Health Insurance Basics

What is health insurance? Most simply, health insurance is a contract between you and the insurance company that says that the insurance company will pay a portion of your medical expenses if you get sick, hurt or need an annual checkup and have to visit a doctor’s office or hospital.

Why is it important to have health insurance? Without health insurance, it is more difficult to afford medication and services.

What types of health insurance are there? There are many different types of health insur­ance companies, programs and plans in the United States, each serving different populations with different needs. Two general categories are:

  • Public programs – government-funded programs to help you pay for your medical treatments. Examples include Medicare, Medicaid and Health Insurance Marketplace plans. Each program has different eligibility requirements and application processes.
  • Private plans – plans funded by either private insurance companies or private employers. Enrollment requirements and costs are determined by either the insurance company or the private employer.

Finding the Right Plan

Don’t be stumped when it comes time to finding health insurance once you turn 18. Here are some suggestions for finding coverage:

  • Stay where you are. If you’re already covered under your parents’ health insurance plan, the Affordable Care Act requires that your insurance company allow you to stay on your parents’ plan until your 26th birthday. Don’t worry though − you don’t have to live with your parents to be on their insurance plan. You can even get married and still qualify!
  • College: more than an education. If you are attending or planning to attend college, ask if the school has a student health insurance plan.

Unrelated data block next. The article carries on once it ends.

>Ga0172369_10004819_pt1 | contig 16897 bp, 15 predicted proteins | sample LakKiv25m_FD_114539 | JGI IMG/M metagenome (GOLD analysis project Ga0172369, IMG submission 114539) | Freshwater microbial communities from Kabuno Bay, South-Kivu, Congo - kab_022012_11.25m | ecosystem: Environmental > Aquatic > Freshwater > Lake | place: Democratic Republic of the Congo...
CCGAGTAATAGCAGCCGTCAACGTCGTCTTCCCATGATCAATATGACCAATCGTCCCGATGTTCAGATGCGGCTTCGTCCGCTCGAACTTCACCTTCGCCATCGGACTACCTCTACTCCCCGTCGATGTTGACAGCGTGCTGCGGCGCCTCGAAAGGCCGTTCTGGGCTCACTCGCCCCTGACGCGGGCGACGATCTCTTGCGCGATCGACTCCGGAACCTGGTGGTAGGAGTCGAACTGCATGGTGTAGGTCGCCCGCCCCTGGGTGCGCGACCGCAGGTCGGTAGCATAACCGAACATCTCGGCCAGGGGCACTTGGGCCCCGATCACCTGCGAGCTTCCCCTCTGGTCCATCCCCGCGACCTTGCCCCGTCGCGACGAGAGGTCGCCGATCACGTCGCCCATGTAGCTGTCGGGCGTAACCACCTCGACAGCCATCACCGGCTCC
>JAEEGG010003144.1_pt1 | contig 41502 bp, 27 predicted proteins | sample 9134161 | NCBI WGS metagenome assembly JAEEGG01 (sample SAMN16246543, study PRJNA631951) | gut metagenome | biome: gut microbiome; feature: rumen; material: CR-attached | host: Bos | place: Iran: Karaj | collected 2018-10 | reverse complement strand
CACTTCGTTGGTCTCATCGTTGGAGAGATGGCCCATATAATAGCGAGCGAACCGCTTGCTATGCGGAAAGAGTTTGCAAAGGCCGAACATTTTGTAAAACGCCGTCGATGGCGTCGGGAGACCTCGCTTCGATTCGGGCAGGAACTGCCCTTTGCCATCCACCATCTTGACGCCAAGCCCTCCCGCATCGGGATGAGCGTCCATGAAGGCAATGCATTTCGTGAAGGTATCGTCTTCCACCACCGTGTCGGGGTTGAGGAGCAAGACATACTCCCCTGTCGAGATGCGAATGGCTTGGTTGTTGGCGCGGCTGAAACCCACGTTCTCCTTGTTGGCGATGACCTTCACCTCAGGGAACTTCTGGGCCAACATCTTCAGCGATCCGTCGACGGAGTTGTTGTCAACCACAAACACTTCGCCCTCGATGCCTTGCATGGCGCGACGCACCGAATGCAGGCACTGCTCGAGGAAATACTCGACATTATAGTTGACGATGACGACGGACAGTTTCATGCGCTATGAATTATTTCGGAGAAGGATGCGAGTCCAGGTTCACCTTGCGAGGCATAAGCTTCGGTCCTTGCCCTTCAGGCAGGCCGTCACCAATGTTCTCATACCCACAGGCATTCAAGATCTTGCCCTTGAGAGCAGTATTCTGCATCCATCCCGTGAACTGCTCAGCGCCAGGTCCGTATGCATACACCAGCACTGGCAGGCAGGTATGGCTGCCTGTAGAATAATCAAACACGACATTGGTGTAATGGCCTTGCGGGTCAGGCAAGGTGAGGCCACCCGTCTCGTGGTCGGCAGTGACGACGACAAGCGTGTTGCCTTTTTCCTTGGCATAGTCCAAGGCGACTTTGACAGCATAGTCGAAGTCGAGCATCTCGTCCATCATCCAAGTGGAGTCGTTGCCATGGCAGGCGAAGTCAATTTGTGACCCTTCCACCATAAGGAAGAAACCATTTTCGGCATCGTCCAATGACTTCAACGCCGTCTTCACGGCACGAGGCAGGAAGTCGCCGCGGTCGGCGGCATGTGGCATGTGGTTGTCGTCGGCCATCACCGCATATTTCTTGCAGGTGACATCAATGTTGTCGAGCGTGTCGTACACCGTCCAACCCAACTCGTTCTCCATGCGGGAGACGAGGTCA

• Work for it. If you’re going to be working, look for jobs with health insurance as an employee benefit.
  • The government. Both your state and federal government have assistance and insurance options that you can access. See PHA’s Insurance 101 page for more information.

Do a quick search yourself! Find insurance options in your state

Choosing a Health Insurance Plan

Your insurance is going to be most effective (meaning less out-of-pocket costs for you) if it covers (pays for) your prescription medications, doctor’s visits, etc. Call your potential insurance company or read the insurance company’s plan of benefits to find the answers to these important questions:

  • Is my current doctor (PH specialist) covered (paid for) by this plan? You’ll want a plan that covers your PH specialist. If you’re planning to transition to an adult specialist, you’ll want to make sure that the plan covers visits to your new specialist.
  • Will this plan cover my medications? Check to see if your plan will cover the PH medications you’re currently taking. If you anticipate taking another PH medication in the future, ask if the plan covers these medications as well.
  • Is my PH center in-network for this insurance? If your center isn’t in-network, meaning not included in the company’s list of hospitals and doctor’s offices that they contract with, you may have to pay more out-of-pocket or need to obtain prior authorization for their services and tests (even if they’re routine).
  • What are the total out-of-pocket costs and can I afford to pay them? Calculate how much you think you’ll pay monthly for medical needs and then ask yourself if you can afford it. Keep in mind:
    • Is there a premium (monthly payment) you’ll have to pay to keep the insurance?
    • Is there a deductible you’ll have to pay before the plan will start paying for benefits?
    • How much will you have to pay each time you see your doctor or fill a prescription? lists resources that may help you reduce your out-of-pocket costs for your PH medication.

  • If I were to require a transplant in the future, will this insurance cover organ transplant?

Know Your Health Insurance Rights

Certain laws protect your rights. As you learn how to manage your insurance, keep these laws in mind: